Here is the original inspiration from poet George Ella Lyons, and here’s a template from Fragments from Floyd to get started.

05 Mar

Ahhh, the Army

Sometimes my eight (or 12, depending on whether you count total or consecutive) year European vacation is more annoying than glamorous. Take for instance the Quilting Arts calendar contest. The due date for submissions is two days from when I write this, and I suspect many applicants are finishing up right now, and planing on overnighting their pictures. I put mine in the mail a week ago AND paid a premium. I can use the military mail system and pay US instead of international rates, but even Priority Mail can take up to 10 days, and the day I went to the post office was nine days before the arrive-by date, so I had to go for the ultra-rush guaranteed two day delivery. Christmas is the same way — Shopping and posting is done by the 15th of December. OK, that’s not so bad: we then get 10 days to relax and soak up the Lebkuchen and Gluhwein. I know, if this is my biggest problem, I’ve got it darn good.

And we know we’ve got it good. That’s why TS&WGH has spent the last six months or more looking for a job that will keep us here. Unfortunately, Plan A that would keep us right here didn’t work out. Plans B and C which would have kept us in Germany didn’t work either. I think there was a Plan D here locally, but the job description included cannibalism or something like that so he passed on it. Now we’re at the point where we are on the Army’s radar. We’re on the books as available to move this summer. Plan E was looking good, but an integral part of it is now up in the air. Plans F and G exist so far only in TS&WGH’s head. My fingers are crossed that Plan E works out in the end as I’m not so excited about F and G. Of course, even once things are written down on official paper they can still change. So, for those curious about the background on the cuckoo quest, there you have it. We won’t know until we know. But then, I’ll let you know.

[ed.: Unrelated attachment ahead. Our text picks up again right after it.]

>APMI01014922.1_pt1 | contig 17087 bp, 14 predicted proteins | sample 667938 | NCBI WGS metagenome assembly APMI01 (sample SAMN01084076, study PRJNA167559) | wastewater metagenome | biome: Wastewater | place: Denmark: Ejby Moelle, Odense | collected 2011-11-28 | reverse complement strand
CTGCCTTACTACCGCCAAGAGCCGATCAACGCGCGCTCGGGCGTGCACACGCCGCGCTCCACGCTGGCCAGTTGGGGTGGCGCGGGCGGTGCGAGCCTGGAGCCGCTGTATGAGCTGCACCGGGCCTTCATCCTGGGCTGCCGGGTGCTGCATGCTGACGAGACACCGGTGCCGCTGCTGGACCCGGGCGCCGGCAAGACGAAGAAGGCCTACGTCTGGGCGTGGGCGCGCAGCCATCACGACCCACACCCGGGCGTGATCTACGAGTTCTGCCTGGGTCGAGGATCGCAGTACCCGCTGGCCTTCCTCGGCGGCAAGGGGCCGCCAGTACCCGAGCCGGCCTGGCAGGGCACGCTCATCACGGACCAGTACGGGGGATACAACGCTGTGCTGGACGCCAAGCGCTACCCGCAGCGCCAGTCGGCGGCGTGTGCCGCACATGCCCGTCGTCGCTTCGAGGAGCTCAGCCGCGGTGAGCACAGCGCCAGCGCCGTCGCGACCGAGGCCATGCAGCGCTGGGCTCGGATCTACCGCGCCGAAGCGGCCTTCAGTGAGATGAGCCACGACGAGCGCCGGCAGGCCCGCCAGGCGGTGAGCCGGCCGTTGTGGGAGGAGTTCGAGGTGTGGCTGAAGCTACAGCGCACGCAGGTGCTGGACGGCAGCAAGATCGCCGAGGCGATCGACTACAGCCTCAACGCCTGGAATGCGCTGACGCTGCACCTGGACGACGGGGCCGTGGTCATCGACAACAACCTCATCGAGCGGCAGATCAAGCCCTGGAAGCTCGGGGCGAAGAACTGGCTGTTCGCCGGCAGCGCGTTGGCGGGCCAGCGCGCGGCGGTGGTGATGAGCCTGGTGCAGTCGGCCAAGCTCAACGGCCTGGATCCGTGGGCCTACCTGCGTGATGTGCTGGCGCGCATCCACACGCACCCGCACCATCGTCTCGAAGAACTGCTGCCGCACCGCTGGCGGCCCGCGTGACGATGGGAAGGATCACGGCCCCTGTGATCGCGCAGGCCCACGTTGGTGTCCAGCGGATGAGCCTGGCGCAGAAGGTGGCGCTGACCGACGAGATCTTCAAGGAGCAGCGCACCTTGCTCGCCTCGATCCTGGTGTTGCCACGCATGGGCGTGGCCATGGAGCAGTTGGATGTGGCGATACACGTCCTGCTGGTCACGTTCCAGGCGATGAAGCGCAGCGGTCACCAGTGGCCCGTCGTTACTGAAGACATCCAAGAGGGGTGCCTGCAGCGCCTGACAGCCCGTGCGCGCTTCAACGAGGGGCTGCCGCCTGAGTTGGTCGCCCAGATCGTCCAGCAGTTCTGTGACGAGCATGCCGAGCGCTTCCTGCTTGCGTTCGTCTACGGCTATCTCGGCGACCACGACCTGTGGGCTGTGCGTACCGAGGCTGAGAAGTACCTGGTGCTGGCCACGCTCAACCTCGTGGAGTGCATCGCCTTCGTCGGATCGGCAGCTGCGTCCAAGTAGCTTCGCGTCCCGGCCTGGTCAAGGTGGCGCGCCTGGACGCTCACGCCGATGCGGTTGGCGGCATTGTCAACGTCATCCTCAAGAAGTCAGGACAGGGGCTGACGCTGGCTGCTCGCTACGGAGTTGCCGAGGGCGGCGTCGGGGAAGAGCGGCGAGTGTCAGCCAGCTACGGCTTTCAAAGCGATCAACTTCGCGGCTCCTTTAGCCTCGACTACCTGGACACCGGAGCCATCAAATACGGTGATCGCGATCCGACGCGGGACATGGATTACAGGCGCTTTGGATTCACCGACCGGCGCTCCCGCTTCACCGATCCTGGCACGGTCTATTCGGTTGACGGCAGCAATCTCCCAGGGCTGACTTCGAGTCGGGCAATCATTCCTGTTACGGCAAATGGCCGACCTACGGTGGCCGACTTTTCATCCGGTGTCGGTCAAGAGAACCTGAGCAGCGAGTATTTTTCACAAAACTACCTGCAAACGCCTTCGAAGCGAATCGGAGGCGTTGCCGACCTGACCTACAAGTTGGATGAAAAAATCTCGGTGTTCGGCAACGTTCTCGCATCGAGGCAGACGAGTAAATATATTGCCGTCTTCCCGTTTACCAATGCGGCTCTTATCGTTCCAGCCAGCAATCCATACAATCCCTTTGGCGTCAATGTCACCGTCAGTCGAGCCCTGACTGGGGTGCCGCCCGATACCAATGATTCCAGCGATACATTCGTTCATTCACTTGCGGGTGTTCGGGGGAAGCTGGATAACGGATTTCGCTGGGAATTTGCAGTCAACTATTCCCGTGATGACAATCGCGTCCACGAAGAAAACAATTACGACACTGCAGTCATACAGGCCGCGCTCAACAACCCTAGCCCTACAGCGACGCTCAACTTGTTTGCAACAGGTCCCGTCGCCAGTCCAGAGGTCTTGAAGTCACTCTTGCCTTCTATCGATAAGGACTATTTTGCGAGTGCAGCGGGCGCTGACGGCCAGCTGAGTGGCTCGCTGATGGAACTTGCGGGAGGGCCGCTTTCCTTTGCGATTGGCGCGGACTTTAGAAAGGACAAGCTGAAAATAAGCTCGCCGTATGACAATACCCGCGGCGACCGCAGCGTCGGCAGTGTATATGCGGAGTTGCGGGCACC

There’s always Plan X, which I throw out in situations like this, but he never takes me up on it.

02 Mar

You Know You’ve Been in Germany Too Long When…

House of 1000 Clocks

On Saturday, we were great big crazy tourists. We decided that before we left Germany, we needed to have an outrageously German cuckoo clock. With this wild hair up our butts, we went off to the Black Forest on a bit of a quest.